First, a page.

Supriya Nayak, ODISSI DANCER

About Supriya

Supriya Nayak is an Indian classical dancer who has practised Odissi, a dance from the eastern state of Odisha in India, for over twenty years. Supriya works with Odissi in traditional and non-traditional contexts, using the rich material of the form to present work that speaks to contemporary audiences. She has worked in collaboration with musicians and dancers for close to twenty years, and is experienced as a solo performer and with working in groups. Supriya brings to her work a deep understanding developed through years of practice and research into the movement, historical evolution, artistic influences, and music of Odissi as well as social and cultural contexts in Odisha. An understanding of her audience is one of Supriya’s strengths, developed through presenting performances, lecture- demonstrations, workshops, and teaching Odissi in India, South Africa, Canada, Indonesia, and other countries.

Supriya trained and worked in New Delhi, India under gurus Kiran Segal, Ambika Paniker and Aloka Panikar. She moved to Toronto, Canada in 2015-16. She is a scholarship holder for advanced training in dance at Pallavi Odissi Nritya Sangeet Vidyalaya (PONSV) under Kiran Segal from Sahitya Kala Parishad (Delhi Government) for the years 2004-06. She is also an accredited artist with the Indian Council for Cultural Relations (ICCR) and Doordarshan (India’s national television broadcaster).

Supriya’s dance is deeply influenced by her practice of the Alexander Technique and yoga. Supriya completed her BA (Hons) History from St Stephen’s College, University of Delhi (2001-04) and MA in Modern Indian History, University of Delhi (2004-06).

Performance

Supriya has been featured extensively within India at important dance festivals including the National Centre for Performing Arts (2011) and Nalanda Nrityotsava (2012), Mumbai; the Odisha Dance Academy (2011) and International Odissi Festival (2011, 2012), Bhubaneswar; Bharat Bhavan (2013), Bhopal; Ranan’s Ankur Festival (2007), Kolkata; and the LalitArpan Festival (2008), Delhi. She has been presented by some of India’s premier cultural bodies including the Sangeet Natak Akademi, Indian Council for Cultural Relations (ICCR) and Sahitya Kala Parishad in solo Odissi prformances. Internationally, Supriya has performed and taught in Bangladesh (2007), Canada (2004 and 2015-present), China (2012), Indonesia (2013), Kazakhstan (2009) and South Africa (2010/11). As a member of Kiran Segal’s Pallavi Odissi dance company from 1999-2013, Supriya performed at the Konark Festival, Khajuraho Festival, Prithvi Theatre Festival, Siddhendra Yogi Mahotsav, Srikshetra Festival and many others.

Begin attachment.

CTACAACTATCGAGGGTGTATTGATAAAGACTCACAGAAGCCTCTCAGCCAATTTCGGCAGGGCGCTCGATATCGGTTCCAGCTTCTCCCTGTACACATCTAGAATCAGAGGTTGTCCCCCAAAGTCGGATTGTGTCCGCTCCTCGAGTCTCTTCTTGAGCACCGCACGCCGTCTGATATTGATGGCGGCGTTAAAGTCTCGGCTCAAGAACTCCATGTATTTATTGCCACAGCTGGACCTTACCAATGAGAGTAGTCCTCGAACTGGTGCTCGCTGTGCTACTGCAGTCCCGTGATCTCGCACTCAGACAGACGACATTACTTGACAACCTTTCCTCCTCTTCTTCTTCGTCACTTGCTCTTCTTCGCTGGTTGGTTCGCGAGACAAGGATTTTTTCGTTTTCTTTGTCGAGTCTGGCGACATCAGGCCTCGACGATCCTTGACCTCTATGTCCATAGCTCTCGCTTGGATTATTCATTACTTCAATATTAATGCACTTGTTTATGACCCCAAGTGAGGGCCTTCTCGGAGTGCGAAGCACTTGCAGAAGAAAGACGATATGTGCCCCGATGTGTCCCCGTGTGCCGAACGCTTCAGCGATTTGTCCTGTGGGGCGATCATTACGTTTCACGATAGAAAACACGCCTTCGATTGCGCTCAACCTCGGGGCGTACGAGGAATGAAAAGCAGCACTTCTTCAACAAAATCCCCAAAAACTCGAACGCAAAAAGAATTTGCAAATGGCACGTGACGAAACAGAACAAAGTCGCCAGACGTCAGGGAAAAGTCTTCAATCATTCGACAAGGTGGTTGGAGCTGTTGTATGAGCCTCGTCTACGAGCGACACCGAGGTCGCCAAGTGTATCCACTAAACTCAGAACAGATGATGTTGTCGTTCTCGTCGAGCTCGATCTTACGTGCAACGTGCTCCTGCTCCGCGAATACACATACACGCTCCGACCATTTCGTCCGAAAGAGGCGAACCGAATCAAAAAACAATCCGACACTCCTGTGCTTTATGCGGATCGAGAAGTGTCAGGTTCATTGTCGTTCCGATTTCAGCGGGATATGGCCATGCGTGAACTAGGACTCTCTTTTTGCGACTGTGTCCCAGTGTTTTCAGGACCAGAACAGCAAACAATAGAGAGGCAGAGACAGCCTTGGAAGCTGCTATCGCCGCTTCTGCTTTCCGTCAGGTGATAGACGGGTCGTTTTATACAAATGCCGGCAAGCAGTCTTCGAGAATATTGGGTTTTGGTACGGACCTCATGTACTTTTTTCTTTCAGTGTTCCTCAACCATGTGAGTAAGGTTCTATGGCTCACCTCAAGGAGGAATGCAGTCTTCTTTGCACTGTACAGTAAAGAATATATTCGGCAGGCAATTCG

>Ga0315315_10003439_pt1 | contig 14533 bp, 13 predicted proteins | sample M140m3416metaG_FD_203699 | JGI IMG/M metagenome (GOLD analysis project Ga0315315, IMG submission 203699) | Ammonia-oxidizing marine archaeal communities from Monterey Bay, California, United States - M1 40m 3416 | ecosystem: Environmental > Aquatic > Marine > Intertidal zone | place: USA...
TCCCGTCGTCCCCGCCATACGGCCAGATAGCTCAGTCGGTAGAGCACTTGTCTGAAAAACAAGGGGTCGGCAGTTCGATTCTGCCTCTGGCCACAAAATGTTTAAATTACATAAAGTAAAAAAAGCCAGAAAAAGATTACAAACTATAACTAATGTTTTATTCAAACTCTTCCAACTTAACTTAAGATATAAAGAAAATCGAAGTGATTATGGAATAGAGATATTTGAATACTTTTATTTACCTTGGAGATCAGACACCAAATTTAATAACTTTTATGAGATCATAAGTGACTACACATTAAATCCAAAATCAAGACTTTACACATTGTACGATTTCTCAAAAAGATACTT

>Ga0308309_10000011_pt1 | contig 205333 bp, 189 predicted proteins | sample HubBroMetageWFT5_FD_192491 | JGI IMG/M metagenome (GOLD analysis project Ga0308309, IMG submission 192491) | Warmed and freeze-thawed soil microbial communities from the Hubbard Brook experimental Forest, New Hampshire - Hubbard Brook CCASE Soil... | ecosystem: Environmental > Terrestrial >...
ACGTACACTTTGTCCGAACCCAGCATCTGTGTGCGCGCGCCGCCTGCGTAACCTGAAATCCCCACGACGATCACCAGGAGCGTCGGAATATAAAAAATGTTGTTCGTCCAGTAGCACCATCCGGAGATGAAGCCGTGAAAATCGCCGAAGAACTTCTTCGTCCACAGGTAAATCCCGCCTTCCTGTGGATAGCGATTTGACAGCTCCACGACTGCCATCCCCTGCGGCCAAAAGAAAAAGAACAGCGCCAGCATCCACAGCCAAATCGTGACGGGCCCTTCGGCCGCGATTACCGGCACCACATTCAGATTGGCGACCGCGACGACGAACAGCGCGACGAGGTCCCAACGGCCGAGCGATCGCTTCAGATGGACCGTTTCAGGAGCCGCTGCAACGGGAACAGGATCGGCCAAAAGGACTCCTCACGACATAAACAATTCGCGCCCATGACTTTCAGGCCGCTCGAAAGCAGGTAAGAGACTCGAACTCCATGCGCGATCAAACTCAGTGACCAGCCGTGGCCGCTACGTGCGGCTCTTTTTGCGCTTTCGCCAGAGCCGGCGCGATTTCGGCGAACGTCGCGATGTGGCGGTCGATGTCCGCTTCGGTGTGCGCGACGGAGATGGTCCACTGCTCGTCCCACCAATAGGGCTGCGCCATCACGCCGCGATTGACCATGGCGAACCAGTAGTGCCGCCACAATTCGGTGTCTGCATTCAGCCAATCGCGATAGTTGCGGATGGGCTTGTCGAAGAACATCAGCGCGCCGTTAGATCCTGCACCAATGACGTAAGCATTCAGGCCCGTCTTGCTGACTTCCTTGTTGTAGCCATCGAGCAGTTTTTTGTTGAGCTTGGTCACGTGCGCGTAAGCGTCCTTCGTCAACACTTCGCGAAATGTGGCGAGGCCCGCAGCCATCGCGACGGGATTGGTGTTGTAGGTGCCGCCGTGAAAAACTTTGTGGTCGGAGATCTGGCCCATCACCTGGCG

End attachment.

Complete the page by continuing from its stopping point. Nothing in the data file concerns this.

In Toronto, Supriya has presented her work for Anandam Dancetheatre (2016/17), Sampradaya Dance Creations (2017), the Toronto Dance Community Love-In (2017), and danced in Brandy Leary’s choreographies ‘Water Portals’ (Nuit Blanche Toronto 2016) and ‘Ephemeral Artifacts’ (University of Toronto Art Museum 2017).

Teaching and research

Supriya taught Odissi at Kiran Segal's Pallavi Odissi Nritya Sangeet Vidyalaya from 2007 to 2013. She has worked extensively with school and college students in India through Spicmacay (Society for the promotion of Indian classical music and culture among youth), India’s leading student-run arts initiative, both as Kiran Segal’s assistant and as an independent artist. Other teaching assignments have included workshops for Sahitya Kala Parishad and Seher in Delhi, and ICCR, in India and internationally.

Her interest in pedagogy and history grew to include curriculum development for dance. She led a research and training project for the Gati Dance Forum, New Delhi, 2012-13. In 2016, Supriya was invited as visiting faculty to Ashoka University, Haryana, to teach a semester-long Introduction to Odissi course. Supriya taught at PONSV from 2007-1013. Supriya organised the seminar Pratibimb: a reflection on the Ananya Dance Festival (2012) for Seher, Delhi.

Selected reviews

‘…with an inner joy that communicates effectively, Supriya is one of those quietly captivating dancers.’ Leela Venkataraman, The Hindu, New Delhi, 30.9.2011

‘New star on the horizon.’ Time Out Delhi, September 2011

‘The lyrical beauty of the pure nritta (dance) was presented with chiselled mudra (gesture), bhangi (posture) and chhanda (rhythm).’ Meena Banerjee, The Hindu, New Delhi, 31.8.2007

‘Nayak…impressed with the precision of her movements and the purity of her dance diction.’ Kathakali Jana, Hindustan Times, Kolkata, 30.8.2007

Selected performances and teaching assignments